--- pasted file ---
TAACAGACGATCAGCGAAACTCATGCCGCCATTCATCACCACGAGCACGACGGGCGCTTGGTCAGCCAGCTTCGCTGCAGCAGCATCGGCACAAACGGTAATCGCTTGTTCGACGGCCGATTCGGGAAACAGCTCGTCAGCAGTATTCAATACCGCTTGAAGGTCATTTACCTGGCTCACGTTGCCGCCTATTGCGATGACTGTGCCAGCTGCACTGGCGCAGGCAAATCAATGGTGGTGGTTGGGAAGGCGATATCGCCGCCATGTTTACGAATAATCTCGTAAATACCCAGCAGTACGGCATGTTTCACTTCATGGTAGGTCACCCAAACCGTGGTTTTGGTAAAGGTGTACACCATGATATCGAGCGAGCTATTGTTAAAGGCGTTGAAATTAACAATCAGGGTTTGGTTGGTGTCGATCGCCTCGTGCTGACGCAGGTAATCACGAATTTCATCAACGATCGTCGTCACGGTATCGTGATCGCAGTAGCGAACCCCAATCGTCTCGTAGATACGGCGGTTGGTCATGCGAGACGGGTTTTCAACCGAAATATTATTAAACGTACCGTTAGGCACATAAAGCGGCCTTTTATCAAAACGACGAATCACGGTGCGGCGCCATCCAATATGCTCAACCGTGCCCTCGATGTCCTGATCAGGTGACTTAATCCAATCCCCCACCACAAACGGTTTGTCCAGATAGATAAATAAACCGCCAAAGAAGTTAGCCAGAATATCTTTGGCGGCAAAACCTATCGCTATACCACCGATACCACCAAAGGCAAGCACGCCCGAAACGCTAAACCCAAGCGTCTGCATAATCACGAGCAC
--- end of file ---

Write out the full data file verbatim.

TAACAGACGATCAGCGAAACTCATGCCGCCATTCATCACCACGAGCACGACGGGCGCTTGGTCAGCCAGCTTCGCTGCAGCAGCATCGGCACAAACGGTAATCGCTTGTTCGACGGCCGATTCGGGAAACAGCTCGTCAGCAGTATTCAATACCGCTTGAAGGTCATTTACCTGGCTCACGTTGCCGCCTATTGCGATGACTGTGCCAGCTGCACTGGCGCAGGCAAATCAATGGTGGTGGTTGGGAAGGCGATATCGCCGCCATGTTTACGAATAATCTCGTAAATACCCAGCAGTACGGCATGTTTCACTTCATGGTAGGTCACCCAAACCGTGGTTTTGGTAAAGGTGTACACCATGATATCGAGCGAGCTATTGTTAAAGGCGTTGAAATTAACAATCAGGGTTTGGTTGGTGTCGATCGCCTCGTGCTGACGCAGGTAATCACGAATTTCATCAACGATCGTCGTCACGGTATCGTGATCGCAGTAGCGAACCCCAATCGTCTCGTAGATACGGCGGTTGGTCATGCGAGACGGGTTTTCAACCGAAATATTATTAAACGTACCGTTAGGCACATAAAGCGGCCTTTTATCAAAACGACGAATCACGGTGCGGCGCCATCCAATATGCTCAACCGTGCCCTCGATGTCCTGATCAGGTGACTTAATCCAATCCCCCACCACAAACGGTTTGTCCAGATAGATAAATAAACCGCCAAAGAAGTTAGCCAGAATATCTTTGGCGGCAAAACCTATCGCTATACCACCGATACCACCAAAGGCAAGCACGCCCGAAACGCTAAACCCAAGCGTCTGCATAATCACGAGCAC